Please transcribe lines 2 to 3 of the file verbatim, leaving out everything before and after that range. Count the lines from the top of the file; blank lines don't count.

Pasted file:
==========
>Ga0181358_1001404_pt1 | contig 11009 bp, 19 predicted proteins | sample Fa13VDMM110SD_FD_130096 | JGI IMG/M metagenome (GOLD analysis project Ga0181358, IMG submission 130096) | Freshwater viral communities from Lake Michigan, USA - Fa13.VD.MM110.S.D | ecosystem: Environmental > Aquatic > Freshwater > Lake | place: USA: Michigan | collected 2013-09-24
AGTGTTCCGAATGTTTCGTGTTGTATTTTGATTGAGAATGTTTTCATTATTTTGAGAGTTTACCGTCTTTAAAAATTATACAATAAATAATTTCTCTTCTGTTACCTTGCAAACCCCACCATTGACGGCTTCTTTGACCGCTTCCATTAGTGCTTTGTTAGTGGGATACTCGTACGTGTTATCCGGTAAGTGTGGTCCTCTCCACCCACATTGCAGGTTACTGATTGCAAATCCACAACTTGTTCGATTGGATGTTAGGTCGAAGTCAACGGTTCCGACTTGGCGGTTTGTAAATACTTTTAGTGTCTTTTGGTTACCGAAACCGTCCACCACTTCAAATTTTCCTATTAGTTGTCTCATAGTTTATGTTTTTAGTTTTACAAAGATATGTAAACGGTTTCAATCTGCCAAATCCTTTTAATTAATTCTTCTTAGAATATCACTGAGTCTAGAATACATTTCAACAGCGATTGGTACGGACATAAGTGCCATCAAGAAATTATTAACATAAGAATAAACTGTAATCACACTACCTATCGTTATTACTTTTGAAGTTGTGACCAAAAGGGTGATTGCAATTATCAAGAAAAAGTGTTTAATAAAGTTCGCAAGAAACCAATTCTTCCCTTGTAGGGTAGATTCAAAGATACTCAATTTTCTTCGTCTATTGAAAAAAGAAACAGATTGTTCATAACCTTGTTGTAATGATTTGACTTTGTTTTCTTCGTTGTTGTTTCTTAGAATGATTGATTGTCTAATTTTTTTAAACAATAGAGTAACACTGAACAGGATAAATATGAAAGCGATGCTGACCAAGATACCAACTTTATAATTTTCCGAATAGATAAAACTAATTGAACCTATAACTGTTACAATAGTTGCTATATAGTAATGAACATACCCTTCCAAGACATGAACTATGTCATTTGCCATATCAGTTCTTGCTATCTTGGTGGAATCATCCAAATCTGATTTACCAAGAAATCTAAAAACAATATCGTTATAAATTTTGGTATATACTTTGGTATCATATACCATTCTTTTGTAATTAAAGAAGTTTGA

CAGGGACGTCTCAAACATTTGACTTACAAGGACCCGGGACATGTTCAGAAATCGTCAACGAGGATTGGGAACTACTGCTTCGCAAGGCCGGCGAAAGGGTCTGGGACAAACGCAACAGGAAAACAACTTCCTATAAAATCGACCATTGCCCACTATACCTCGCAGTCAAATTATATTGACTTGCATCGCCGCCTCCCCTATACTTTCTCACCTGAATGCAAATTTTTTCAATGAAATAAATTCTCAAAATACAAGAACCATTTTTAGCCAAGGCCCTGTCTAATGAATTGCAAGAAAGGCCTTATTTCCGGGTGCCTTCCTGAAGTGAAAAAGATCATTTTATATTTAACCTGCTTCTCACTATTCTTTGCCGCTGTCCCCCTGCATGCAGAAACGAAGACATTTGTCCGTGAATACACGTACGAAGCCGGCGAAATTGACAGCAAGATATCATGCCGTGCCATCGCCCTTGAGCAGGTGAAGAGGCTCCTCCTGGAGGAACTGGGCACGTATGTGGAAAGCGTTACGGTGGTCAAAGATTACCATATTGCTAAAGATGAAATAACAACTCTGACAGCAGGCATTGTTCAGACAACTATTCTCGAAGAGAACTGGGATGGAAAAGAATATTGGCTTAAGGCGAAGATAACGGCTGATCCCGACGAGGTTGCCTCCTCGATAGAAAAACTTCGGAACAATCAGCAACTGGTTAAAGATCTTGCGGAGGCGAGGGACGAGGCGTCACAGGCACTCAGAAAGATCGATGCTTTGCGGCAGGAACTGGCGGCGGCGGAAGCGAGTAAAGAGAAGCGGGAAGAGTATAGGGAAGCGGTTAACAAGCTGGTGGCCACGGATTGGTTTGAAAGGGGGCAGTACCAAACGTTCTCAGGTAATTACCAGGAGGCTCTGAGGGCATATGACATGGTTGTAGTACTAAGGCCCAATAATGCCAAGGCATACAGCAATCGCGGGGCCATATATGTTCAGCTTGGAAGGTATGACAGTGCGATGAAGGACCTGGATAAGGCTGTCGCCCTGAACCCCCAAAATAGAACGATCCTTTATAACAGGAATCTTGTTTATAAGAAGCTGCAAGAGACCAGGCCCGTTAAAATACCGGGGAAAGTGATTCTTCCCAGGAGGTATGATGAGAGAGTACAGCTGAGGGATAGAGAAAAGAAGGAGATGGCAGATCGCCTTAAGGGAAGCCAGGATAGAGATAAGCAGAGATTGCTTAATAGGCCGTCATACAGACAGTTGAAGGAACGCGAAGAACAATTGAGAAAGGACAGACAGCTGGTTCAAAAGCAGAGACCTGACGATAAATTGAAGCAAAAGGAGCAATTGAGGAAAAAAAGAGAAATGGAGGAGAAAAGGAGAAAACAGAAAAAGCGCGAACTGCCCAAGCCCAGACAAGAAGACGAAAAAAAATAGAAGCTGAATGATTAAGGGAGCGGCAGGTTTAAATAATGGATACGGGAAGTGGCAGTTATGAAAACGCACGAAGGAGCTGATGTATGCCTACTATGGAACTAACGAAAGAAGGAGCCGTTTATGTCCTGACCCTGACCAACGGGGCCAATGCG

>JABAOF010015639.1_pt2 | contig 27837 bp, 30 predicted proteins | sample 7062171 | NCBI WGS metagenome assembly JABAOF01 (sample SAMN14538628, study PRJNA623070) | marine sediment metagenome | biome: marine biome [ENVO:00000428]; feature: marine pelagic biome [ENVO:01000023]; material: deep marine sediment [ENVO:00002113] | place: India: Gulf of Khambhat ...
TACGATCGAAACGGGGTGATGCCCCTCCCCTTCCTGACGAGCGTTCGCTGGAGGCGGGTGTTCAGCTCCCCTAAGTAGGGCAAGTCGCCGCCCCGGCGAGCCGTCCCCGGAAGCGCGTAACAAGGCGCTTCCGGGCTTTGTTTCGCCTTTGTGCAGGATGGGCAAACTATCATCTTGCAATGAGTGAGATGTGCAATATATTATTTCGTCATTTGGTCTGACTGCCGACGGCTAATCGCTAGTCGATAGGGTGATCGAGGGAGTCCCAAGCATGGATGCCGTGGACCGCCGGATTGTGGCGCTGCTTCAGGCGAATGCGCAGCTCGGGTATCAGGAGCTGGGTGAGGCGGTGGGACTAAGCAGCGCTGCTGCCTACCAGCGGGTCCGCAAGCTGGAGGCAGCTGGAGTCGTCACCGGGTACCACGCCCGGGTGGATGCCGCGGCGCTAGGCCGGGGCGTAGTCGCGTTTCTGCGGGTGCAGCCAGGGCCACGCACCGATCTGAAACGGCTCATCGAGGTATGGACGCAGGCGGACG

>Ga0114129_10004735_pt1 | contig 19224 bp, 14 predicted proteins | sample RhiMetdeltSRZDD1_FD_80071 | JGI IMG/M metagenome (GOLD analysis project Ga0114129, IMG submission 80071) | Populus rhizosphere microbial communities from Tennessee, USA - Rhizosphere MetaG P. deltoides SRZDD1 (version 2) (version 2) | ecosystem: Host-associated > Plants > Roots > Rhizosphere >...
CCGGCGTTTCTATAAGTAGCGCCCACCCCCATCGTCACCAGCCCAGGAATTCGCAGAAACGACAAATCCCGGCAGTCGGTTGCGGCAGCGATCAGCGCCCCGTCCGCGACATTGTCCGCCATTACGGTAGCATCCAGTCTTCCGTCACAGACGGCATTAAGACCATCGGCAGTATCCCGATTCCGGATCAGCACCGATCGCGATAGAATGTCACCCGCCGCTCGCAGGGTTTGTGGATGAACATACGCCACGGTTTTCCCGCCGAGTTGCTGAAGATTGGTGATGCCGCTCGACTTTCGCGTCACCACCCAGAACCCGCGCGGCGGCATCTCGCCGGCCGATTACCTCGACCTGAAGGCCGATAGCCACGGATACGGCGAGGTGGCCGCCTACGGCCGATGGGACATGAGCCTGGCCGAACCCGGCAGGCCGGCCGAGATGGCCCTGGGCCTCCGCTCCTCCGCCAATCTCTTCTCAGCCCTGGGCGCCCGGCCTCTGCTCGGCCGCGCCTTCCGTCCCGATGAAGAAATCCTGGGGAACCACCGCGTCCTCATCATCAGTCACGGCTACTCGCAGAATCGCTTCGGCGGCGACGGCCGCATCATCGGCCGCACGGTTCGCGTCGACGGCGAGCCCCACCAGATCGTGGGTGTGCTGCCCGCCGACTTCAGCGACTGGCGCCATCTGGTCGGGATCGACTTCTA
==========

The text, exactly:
AGTGTTCCGAATGTTTCGTGTTGTATTTTGATTGAGAATGTTTTCATTATTTTGAGAGTTTACCGTCTTTAAAAATTATACAATAAATAATTTCTCTTCTGTTACCTTGCAAACCCCACCATTGACGGCTTCTTTGACCGCTTCCATTAGTGCTTTGTTAGTGGGATACTCGTACGTGTTATCCGGTAAGTGTGGTCCTCTCCACCCACATTGCAGGTTACTGATTGCAAATCCACAACTTGTTCGATTGGATGTTAGGTCGAAGTCAACGGTTCCGACTTGGCGGTTTGTAAATACTTTTAGTGTCTTTTGGTTACCGAAACCGTCCACCACTTCAAATTTTCCTATTAGTTGTCTCATAGTTTATGTTTTTAGTTTTACAAAGATATGTAAACGGTTTCAATCTGCCAAATCCTTTTAATTAATTCTTCTTAGAATATCACTGAGTCTAGAATACATTTCAACAGCGATTGGTACGGACATAAGTGCCATCAAGAAATTATTAACATAAGAATAAACTGTAATCACACTACCTATCGTTATTACTTTTGAAGTTGTGACCAAAAGGGTGATTGCAATTATCAAGAAAAAGTGTTTAATAAAGTTCGCAAGAAACCAATTCTTCCCTTGTAGGGTAGATTCAAAGATACTCAATTTTCTTCGTCTATTGAAAAAAGAAACAGATTGTTCATAACCTTGTTGTAATGATTTGACTTTGTTTTCTTCGTTGTTGTTTCTTAGAATGATTGATTGTCTAATTTTTTTAAACAATAGAGTAACACTGAACAGGATAAATATGAAAGCGATGCTGACCAAGATACCAACTTTATAATTTTCCGAATAGATAAAACTAATTGAACCTATAACTGTTACAATAGTTGCTATATAGTAATGAACATACCCTTCCAAGACATGAACTATGTCATTTGCCATATCAGTTCTTGCTATCTTGGTGGAATCATCCAAATCTGATTTACCAAGAAATCTAAAAACAATATCGTTATAAATTTTGGTATATACTTTGGTATCATATACCATTCTTTTGTAATTAAAGAAGTTTGA

CAGGGACGTCTCAAACATTTGACTTACAAGGACCCGGGACATGTTCAGAAATCGTCAACGAGGATTGGGAACTACTGCTTCGCAAGGCCGGCGAAAGGGTCTGGGACAAACGCAACAGGAAAACAACTTCCTATAAAATCGACCATTGCCCACTATACCTCGCAGTCAAATTATATTGACTTGCATCGCCGCCTCCCCTATACTTTCTCACCTGAATGCAAATTTTTTCAATGAAATAAATTCTCAAAATACAAGAACCATTTTTAGCCAAGGCCCTGTCTAATGAATTGCAAGAAAGGCCTTATTTCCGGGTGCCTTCCTGAAGTGAAAAAGATCATTTTATATTTAACCTGCTTCTCACTATTCTTTGCCGCTGTCCCCCTGCATGCAGAAACGAAGACATTTGTCCGTGAATACACGTACGAAGCCGGCGAAATTGACAGCAAGATATCATGCCGTGCCATCGCCCTTGAGCAGGTGAAGAGGCTCCTCCTGGAGGAACTGGGCACGTATGTGGAAAGCGTTACGGTGGTCAAAGATTACCATATTGCTAAAGATGAAATAACAACTCTGACAGCAGGCATTGTTCAGACAACTATTCTCGAAGAGAACTGGGATGGAAAAGAATATTGGCTTAAGGCGAAGATAACGGCTGATCCCGACGAGGTTGCCTCCTCGATAGAAAAACTTCGGAACAATCAGCAACTGGTTAAAGATCTTGCGGAGGCGAGGGACGAGGCGTCACAGGCACTCAGAAAGATCGATGCTTTGCGGCAGGAACTGGCGGCGGCGGAAGCGAGTAAAGAGAAGCGGGAAGAGTATAGGGAAGCGGTTAACAAGCTGGTGGCCACGGATTGGTTTGAAAGGGGGCAGTACCAAACGTTCTCAGGTAATTACCAGGAGGCTCTGAGGGCATATGACATGGTTGTAGTACTAAGGCCCAATAATGCCAAGGCATACAGCAATCGCGGGGCCATATATGTTCAGCTTGGAAGGTATGACAGTGCGATGAAGGACCTGGATAAGGCTGTCGCCCTGAACCCCCAAAATAGAACGATCCTTTATAACAGGAATCTTGTTTATAAGAAGCTGCAAGAGACCAGGCCCGTTAAAATACCGGGGAAAGTGATTCTTCCCAGGAGGTATGATGAGAGAGTACAGCTGAGGGATAGAGAAAAGAAGGAGATGGCAGATCGCCTTAAGGGAAGCCAGGATAGAGATAAGCAGAGATTGCTTAATAGGCCGTCATACAGACAGTTGAAGGAACGCGAAGAACAATTGAGAAAGGACAGACAGCTGGTTCAAAAGCAGAGACCTGACGATAAATTGAAGCAAAAGGAGCAATTGAGGAAAAAAAGAGAAATGGAGGAGAAAAGGAGAAAACAGAAAAAGCGCGAACTGCCCAAGCCCAGACAAGAAGACGAAAAAAAATAGAAGCTGAATGATTAAGGGAGCGGCAGGTTTAAATAATGGATACGGGAAGTGGCAGTTATGAAAACGCACGAAGGAGCTGATGTATGCCTACTATGGAACTAACGAAAGAAGGAGCCGTTTATGTCCTGACCCTGACCAACGGGGCCAATGCG